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Published November 12, 1993 | public
Journal Article

Long-range photoinduced electron transfer through a DNA helix


Rapid photoinduced electron transfer is demonstrated over a distance of greater than 40 angstroms between metallointercalators that are tethered to the 5' termini of a 15-base pair DNA duplex. An oligomeric assembly was synthesized in which the donor is Ru(phen)_2dppz^(2+) (phen, phenanthroline, and dppz, dipyridophenazine) and the acceptor is Rh(phi)_2phen^(3+) (phi, phenanthrenequinone diimine). These metal complexes are intercalated either one or two base steps in from the helix termini. Although the ruthenium-modified oligonucleotide hybridized to an unmodified complement luminesces intensely, the ruthenium-modified oligomer hybridized to the rhodium-modified oligomer shows no detectable luminescence. Time-resolved studies point to a lower limit of 10^9 per second for the quenching rate. No quenching was observed upon metallation of two complementary octamers by Ru(phen)_3^(2+) and Rh(phen)_3^(3+) under conditions where the phen complexes do not intercalate. The stacked aromatic heterocycles of the DNA duplex therefore serve as an efficient medium for coupling electron donors and acceptors over very long distances.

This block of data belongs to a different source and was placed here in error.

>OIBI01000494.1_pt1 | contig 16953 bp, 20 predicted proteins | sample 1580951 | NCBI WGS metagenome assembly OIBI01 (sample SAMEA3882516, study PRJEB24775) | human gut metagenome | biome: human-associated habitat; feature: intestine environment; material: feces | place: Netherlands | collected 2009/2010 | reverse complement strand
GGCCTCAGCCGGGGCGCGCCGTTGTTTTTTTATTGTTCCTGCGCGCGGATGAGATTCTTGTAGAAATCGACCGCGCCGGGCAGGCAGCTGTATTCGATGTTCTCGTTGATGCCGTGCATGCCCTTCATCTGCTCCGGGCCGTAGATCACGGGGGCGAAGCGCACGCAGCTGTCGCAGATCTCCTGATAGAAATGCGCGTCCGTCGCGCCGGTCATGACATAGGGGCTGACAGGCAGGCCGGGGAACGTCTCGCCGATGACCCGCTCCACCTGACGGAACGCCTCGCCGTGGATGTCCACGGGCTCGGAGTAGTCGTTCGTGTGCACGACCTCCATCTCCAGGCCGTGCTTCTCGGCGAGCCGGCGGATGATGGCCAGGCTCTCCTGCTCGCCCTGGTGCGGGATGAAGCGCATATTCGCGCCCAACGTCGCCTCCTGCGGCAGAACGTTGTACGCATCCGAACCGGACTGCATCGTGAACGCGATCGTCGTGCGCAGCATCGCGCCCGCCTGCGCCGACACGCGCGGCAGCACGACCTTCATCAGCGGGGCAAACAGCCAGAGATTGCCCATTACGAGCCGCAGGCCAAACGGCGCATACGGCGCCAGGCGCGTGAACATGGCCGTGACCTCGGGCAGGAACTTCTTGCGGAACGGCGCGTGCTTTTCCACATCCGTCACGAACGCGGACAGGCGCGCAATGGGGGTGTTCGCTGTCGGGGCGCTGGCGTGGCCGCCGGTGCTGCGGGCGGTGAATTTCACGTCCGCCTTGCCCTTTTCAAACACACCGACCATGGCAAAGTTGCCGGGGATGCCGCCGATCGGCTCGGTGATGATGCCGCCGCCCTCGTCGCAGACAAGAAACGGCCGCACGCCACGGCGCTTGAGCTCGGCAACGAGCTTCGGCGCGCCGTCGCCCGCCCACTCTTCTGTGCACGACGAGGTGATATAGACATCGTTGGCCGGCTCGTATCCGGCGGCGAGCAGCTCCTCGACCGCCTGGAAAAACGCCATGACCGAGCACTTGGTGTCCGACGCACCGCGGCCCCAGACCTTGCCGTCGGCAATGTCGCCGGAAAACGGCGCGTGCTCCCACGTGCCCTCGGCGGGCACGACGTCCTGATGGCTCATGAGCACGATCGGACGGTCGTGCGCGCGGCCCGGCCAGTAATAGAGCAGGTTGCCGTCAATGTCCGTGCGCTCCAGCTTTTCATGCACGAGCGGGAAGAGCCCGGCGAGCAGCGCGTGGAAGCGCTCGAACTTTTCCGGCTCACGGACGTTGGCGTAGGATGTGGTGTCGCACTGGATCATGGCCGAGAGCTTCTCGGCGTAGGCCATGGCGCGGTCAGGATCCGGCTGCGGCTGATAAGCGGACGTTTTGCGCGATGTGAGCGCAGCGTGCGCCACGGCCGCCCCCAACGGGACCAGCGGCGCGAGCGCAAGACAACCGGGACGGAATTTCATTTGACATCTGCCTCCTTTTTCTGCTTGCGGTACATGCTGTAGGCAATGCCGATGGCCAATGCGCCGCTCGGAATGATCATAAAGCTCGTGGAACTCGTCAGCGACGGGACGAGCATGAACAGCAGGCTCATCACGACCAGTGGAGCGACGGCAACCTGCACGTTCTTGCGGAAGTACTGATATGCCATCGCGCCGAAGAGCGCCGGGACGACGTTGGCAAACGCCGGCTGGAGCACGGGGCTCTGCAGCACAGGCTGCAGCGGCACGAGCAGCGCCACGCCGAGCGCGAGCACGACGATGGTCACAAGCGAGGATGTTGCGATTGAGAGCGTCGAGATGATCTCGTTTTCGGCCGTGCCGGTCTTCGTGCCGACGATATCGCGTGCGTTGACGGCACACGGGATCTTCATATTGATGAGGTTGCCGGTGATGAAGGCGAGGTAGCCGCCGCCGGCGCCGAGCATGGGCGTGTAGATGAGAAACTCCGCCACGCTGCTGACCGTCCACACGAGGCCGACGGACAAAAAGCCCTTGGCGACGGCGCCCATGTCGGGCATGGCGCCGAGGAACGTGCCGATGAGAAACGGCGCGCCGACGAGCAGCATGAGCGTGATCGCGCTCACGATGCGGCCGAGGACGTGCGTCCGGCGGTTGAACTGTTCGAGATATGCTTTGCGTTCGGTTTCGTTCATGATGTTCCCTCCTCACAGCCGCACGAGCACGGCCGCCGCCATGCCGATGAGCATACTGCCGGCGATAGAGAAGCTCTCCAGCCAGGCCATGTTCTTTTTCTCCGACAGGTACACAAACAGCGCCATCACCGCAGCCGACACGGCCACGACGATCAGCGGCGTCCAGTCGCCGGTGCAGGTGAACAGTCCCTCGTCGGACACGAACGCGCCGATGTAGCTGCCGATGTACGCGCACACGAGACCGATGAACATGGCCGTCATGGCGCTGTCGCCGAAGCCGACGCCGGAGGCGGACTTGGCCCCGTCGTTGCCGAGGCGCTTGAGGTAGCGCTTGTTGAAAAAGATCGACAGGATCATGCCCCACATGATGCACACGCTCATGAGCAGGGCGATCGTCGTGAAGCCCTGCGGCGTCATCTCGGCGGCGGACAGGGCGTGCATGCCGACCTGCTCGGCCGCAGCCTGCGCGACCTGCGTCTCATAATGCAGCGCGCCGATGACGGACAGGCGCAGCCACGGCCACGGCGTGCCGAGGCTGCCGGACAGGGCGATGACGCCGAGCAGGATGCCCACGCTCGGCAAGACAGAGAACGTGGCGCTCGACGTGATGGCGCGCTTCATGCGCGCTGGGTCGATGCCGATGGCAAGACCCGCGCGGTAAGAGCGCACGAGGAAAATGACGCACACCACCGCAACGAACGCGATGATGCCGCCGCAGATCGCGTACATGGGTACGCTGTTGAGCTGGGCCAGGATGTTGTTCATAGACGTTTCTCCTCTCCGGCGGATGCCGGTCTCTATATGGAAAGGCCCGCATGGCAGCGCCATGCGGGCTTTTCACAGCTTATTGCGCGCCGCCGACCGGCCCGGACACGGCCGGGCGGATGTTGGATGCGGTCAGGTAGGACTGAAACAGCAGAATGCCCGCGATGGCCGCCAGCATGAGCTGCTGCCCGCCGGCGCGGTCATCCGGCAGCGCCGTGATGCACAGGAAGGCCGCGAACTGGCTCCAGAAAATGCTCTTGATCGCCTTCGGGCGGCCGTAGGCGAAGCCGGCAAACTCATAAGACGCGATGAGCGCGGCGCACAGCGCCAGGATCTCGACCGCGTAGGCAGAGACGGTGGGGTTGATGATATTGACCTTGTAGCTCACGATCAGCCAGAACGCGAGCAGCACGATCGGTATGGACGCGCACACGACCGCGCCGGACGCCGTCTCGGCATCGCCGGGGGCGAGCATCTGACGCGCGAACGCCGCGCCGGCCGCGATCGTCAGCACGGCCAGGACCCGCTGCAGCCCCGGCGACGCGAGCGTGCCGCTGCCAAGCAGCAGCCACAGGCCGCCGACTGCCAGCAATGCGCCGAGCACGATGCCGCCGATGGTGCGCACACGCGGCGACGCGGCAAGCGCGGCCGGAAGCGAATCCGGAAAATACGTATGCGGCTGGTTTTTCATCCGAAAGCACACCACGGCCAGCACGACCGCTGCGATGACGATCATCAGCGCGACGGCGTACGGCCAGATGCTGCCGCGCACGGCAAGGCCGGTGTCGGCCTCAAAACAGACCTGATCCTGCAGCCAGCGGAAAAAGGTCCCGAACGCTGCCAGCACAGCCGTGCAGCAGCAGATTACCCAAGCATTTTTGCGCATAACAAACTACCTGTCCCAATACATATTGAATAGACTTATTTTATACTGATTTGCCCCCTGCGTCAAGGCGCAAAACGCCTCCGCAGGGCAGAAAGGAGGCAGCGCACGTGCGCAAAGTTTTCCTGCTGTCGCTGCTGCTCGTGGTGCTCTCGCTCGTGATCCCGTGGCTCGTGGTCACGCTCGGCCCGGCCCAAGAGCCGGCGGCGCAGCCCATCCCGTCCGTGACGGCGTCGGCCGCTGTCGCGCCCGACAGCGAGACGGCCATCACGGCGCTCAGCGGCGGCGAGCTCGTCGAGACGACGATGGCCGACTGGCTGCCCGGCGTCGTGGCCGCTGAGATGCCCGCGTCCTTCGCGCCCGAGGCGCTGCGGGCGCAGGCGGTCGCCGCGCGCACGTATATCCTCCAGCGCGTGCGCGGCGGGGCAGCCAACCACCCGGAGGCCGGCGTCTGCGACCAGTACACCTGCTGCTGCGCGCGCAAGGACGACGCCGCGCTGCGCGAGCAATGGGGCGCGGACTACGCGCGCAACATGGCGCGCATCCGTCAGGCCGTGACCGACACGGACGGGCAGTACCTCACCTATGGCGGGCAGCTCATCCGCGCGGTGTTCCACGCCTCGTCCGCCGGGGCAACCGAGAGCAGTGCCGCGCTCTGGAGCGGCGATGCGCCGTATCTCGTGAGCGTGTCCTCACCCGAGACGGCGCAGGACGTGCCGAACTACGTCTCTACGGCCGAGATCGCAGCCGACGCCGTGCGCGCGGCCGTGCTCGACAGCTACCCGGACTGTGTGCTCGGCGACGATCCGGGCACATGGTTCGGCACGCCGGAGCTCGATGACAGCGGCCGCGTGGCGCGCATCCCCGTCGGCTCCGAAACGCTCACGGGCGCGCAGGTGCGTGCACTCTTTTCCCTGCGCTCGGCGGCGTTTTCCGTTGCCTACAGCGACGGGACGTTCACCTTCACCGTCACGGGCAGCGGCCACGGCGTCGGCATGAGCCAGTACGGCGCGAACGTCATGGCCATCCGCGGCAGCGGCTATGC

Additional Information

© 1993 American Association for the Advancement of Science. 4 June 1993; Accepted 29 September 1993. We are grateful to C. V. Kumar for helpful discussions and to J. Winkler for expert technical assistance. In addition, J.K.B. thanks the National Institutes of Health (GM49216) and the National Foundation for Cancer Research for their financial support. N.J.T. thanks the National Science Foundation and Air Force Office of Scientific Research for their financial support. We are also grateful to the National Science Foundation for postdoctoral (C.J.M.) and predoctoral (M.R.A.) fellowships as well as the Deutsche Forschungsgemeinschaft (S.H.B.) and the Parsons Foundation (Y.J.). We also thank A. Harriman and S. Atherton of the Center for Fast Kinetic Research, which is supported jointly by NIH and the University of Texas at Austin, for assistance in the single-photon counting measurements.

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